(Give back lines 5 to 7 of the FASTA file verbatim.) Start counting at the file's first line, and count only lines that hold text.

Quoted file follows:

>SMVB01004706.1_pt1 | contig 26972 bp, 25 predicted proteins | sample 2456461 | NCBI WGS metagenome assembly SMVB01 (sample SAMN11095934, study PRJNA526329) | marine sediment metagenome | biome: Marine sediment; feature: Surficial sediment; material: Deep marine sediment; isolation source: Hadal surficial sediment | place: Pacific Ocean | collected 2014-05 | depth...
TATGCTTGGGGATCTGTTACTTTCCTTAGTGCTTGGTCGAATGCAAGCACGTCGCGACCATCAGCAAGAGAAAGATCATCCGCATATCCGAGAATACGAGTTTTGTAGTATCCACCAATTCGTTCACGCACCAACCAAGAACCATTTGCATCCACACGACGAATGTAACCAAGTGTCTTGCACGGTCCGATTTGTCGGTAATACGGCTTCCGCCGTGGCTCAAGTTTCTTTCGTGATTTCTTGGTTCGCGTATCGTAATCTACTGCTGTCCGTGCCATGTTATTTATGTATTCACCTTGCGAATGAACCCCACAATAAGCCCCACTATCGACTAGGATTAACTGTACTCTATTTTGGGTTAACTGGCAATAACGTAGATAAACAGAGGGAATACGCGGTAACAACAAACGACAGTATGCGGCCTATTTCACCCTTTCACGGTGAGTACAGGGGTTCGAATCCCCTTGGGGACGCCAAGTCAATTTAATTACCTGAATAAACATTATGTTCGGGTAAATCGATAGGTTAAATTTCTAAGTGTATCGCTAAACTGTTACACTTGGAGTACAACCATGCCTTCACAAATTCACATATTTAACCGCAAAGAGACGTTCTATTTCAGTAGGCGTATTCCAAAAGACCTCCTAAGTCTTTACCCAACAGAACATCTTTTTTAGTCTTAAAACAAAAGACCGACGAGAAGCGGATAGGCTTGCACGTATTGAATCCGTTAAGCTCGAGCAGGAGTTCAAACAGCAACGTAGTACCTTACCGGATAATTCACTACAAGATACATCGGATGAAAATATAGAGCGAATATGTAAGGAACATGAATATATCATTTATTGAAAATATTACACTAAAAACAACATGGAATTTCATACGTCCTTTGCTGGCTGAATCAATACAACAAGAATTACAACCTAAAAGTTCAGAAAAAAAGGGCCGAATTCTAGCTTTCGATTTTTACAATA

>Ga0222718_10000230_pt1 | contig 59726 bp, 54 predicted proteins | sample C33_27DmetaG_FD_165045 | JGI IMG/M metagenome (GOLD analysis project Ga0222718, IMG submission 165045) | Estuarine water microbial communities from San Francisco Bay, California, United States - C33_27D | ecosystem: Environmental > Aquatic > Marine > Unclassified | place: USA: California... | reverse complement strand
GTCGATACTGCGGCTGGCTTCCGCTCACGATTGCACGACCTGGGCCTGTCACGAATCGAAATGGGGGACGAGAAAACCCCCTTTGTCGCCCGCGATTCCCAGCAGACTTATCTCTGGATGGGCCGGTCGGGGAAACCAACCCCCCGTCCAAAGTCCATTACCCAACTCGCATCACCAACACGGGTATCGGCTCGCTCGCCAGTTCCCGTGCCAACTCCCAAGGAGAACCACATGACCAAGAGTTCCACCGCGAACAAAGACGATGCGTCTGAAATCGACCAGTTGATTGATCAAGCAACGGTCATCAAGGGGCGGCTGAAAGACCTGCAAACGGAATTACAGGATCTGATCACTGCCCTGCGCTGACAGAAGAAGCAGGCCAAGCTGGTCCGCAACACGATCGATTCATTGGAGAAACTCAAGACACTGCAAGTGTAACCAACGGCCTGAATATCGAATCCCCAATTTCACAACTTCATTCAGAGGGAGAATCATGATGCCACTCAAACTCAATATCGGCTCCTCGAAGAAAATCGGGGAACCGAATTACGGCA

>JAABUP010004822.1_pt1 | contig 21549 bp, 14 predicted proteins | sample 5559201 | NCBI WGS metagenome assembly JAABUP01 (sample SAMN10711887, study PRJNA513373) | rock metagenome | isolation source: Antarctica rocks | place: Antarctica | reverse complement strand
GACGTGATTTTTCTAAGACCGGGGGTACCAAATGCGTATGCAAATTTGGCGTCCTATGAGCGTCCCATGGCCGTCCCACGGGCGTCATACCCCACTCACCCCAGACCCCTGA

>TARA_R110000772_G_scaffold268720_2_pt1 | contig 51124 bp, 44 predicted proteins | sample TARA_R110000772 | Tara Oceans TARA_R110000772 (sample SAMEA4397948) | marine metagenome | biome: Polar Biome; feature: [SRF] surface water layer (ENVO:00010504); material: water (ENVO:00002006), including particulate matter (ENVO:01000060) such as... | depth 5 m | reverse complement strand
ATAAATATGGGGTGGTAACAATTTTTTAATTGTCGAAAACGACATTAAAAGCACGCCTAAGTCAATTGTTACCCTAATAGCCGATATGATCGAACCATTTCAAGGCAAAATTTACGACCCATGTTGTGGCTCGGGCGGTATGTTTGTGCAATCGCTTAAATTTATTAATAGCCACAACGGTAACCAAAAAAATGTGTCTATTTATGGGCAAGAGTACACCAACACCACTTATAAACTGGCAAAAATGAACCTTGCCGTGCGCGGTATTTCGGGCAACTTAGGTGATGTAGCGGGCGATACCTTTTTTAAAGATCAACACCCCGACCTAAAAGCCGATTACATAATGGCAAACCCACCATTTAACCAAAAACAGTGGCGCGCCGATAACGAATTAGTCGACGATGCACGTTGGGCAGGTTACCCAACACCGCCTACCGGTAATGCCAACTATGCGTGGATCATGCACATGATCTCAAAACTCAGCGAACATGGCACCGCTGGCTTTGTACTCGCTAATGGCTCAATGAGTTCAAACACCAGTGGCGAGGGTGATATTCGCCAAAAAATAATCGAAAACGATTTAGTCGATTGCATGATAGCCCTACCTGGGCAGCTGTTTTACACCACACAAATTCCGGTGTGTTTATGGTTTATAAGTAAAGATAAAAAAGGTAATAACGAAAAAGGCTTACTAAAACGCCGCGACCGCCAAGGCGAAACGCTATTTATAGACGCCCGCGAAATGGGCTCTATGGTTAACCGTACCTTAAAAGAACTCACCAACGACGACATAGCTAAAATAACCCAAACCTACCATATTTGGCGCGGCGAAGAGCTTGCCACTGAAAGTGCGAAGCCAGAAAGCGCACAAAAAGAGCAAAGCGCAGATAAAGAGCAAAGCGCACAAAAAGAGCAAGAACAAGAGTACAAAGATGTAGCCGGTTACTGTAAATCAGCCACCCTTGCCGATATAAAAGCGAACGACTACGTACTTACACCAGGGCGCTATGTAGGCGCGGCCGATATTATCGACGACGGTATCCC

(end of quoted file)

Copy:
>JAABUP010004822.1_pt1 | contig 21549 bp, 14 predicted proteins | sample 5559201 | NCBI WGS metagenome assembly JAABUP01 (sample SAMN10711887, study PRJNA513373) | rock metagenome | isolation source: Antarctica rocks | place: Antarctica | reverse complement strand
GACGTGATTTTTCTAAGACCGGGGGTACCAAATGCGTATGCAAATTTGGCGTCCTATGAGCGTCCCATGGCCGTCCCACGGGCGTCATACCCCACTCACCCCAGACCCCTGA

>TARA_R110000772_G_scaffold268720_2_pt1 | contig 51124 bp, 44 predicted proteins | sample TARA_R110000772 | Tara Oceans TARA_R110000772 (sample SAMEA4397948) | marine metagenome | biome: Polar Biome; feature: [SRF] surface water layer (ENVO:00010504); material: water (ENVO:00002006), including particulate matter (ENVO:01000060) such as... | depth 5 m | reverse complement strand